In just 16 days, Tesla Motors plans on delivering the first Model S vehicles to customers (which, we believe, will end up costing Dan Neil $1,000, but no one is responding to our questions about that bet. In any case, CEO Elon Musk and other big investors are already driving theirs). Today, Tesla has got more good news in its latest "Tesla Tuesday" video, and the headline number is that the company plans to offer 5,000 test drives in 45 days during the "Get Amped Model S Tour."
Anyone who has reserved a Model S will get first crack at these drives, which start the day after deliveries begin. Each test drive will last around eight minutes and, at the first stop near the Tesla factory in Fremont, CA, anyway, "the course offers a variety of experiences that include freeway driving, long sweepers, tight turns, smooth and rough roads, and general urban driving." Reservation holders will be getting emails about the tour soon.
In the video below, you can see the Model S being made, picking up where last week's video left off. Moving from the stamping are, the Model S bodies are put together in the Tesla Body Center. Like last week, there are mechanical workers involved:
It's not all good news in Teslaville, though. In Natick, MA, the Massachusetts State Automobile Dealers Association and some Natick auto dealerships are questioning whether Tesla's store license there "should be revoked because the company has not met relevant state laws." The rub is that Tesla is not planning to offer any service at the Natick Mall location, since that location will be more a showroom than a dealership. Tesla has always wanted a more hands-on approach to selling cars, opting to set up a network of Apple Store-like dealerships and showrooms. An attorney for the dealers wrote to the town, saying, "We want to ensure that Tesla complies with all the same requirements that our new car dealership members are required to comply with. We want to work with the town to make sure everyone is treated fairly." The store would be Tesla's first Massachusetts location.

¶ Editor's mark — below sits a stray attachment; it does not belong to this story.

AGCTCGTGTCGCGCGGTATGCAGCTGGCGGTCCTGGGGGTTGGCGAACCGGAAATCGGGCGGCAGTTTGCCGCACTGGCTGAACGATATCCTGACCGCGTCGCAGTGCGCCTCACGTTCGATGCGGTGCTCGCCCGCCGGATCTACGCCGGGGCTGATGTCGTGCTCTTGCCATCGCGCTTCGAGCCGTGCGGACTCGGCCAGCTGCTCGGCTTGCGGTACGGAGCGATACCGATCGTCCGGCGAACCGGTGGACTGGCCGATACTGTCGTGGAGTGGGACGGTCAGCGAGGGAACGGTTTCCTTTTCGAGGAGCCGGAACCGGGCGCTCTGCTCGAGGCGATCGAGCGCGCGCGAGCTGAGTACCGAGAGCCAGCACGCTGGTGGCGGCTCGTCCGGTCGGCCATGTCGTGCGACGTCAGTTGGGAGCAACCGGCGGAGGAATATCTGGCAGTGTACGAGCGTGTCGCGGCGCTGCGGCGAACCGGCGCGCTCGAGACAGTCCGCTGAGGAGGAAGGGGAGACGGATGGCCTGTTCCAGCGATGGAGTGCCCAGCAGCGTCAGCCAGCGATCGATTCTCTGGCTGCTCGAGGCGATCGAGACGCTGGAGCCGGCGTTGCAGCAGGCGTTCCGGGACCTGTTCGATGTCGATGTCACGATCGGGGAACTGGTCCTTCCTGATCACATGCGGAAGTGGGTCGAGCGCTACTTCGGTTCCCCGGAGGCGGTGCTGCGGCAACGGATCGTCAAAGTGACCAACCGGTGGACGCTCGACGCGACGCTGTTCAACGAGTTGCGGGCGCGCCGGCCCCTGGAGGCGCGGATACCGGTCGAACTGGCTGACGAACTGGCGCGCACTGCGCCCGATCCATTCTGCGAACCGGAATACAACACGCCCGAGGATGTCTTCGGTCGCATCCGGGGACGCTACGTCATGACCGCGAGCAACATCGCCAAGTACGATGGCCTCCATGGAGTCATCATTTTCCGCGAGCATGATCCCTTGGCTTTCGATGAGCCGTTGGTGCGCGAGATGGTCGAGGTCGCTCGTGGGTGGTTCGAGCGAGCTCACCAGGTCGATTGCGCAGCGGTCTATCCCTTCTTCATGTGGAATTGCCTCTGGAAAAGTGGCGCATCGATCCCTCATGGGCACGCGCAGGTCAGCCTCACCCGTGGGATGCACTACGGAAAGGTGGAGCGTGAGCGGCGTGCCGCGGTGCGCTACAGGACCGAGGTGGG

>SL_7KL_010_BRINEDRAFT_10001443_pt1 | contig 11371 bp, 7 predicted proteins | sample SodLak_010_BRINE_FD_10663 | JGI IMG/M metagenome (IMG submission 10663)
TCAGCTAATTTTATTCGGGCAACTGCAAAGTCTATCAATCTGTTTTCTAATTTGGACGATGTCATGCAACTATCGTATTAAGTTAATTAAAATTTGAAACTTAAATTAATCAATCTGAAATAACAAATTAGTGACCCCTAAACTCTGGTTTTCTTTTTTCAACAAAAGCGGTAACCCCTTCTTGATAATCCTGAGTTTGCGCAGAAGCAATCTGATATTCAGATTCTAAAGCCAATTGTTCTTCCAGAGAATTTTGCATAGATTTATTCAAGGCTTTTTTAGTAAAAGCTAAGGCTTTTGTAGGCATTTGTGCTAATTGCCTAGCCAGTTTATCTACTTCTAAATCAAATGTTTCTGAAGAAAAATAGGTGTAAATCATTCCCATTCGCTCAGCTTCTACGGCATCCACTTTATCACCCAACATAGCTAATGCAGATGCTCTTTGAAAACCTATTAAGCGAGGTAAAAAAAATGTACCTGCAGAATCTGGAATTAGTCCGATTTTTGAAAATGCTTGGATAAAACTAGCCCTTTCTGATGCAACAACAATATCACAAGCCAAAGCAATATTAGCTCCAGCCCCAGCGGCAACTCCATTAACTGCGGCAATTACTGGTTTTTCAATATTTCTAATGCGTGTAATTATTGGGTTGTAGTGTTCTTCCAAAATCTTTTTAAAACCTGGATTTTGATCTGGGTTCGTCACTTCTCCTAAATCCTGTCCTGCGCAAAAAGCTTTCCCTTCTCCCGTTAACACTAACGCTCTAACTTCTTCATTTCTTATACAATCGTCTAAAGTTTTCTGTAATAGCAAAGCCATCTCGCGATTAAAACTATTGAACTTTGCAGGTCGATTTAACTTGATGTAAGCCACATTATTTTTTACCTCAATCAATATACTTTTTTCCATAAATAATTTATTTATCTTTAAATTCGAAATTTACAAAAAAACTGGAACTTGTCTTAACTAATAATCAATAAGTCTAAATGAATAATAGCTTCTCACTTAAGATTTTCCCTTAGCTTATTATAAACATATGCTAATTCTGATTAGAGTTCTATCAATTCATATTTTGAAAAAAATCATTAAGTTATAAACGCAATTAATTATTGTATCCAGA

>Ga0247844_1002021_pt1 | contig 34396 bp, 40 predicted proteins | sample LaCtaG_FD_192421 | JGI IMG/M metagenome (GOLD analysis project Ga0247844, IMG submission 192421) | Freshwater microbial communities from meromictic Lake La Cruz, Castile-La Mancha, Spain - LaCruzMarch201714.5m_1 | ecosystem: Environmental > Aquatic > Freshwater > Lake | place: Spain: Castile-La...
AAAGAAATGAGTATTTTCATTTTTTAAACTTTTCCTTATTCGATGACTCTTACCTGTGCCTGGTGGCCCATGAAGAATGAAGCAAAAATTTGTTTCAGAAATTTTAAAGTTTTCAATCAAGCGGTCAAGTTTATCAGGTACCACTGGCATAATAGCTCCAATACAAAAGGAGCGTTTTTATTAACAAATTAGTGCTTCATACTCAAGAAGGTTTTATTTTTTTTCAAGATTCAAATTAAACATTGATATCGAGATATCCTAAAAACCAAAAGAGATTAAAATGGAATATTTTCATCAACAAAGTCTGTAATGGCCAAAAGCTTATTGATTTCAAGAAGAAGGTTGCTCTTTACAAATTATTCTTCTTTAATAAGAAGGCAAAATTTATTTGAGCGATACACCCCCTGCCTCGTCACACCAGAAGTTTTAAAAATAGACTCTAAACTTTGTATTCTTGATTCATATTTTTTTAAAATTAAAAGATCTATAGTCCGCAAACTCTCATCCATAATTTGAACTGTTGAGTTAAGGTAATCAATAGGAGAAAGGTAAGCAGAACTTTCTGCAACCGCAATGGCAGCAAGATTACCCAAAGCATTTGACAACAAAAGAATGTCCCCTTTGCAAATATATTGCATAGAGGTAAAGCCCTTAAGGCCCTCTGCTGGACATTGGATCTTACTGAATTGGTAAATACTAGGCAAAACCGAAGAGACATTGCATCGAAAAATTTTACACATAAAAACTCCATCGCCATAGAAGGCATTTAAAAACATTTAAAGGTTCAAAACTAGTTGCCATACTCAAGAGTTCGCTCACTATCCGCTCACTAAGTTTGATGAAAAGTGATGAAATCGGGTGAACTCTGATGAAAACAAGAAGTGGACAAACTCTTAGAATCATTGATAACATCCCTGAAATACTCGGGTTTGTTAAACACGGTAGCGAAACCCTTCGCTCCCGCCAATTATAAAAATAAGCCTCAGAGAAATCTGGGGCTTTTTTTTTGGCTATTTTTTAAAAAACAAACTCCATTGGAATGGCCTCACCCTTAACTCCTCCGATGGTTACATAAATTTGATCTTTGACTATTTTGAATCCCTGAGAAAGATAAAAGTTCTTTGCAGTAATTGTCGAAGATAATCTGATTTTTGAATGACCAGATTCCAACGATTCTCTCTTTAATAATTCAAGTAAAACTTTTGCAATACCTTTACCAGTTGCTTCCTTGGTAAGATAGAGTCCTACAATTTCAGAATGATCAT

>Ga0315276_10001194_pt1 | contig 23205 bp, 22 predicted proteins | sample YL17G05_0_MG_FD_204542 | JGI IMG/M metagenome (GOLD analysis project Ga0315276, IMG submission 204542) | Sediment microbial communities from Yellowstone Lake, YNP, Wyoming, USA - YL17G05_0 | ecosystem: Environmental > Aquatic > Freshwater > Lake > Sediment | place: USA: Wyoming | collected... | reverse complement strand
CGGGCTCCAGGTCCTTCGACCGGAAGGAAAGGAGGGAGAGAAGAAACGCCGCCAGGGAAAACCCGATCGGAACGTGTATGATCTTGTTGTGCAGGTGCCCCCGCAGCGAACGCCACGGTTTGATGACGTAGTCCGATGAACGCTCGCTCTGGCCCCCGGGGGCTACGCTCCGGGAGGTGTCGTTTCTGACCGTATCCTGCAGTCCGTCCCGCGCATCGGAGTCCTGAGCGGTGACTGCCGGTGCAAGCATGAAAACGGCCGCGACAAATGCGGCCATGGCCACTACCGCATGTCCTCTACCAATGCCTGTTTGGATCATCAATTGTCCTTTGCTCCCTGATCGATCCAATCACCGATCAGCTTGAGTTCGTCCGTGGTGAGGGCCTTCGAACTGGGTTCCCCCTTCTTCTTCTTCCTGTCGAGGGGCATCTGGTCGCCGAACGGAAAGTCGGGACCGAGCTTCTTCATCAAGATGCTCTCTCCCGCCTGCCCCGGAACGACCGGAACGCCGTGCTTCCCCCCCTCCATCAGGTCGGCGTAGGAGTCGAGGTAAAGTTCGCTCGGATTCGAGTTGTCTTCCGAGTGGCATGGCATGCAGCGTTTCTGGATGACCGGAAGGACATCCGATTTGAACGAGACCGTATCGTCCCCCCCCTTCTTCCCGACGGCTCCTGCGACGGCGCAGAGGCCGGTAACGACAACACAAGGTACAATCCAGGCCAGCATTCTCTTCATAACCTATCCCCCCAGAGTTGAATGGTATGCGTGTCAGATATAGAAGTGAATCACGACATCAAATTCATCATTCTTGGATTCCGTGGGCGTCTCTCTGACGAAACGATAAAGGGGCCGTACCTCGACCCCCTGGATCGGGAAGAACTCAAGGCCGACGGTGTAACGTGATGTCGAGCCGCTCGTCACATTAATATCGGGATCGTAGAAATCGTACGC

At each station, robots build a unique sub-assembly and then transfer it to the Body Framing Line where it is joined with other sub-assemblies from parallel stations. The robotic arms of our Body Framing Line bond, rivet and weld sub-assemblies into the iconic form of Model S.
Welcome to "Inside Tesla." This series of Tuesday updates is designed to take you behind the scenes of Model S production as we count down the days to our first deliveries.
For more information, visit www.teslamotors.com/model-s-has-arrived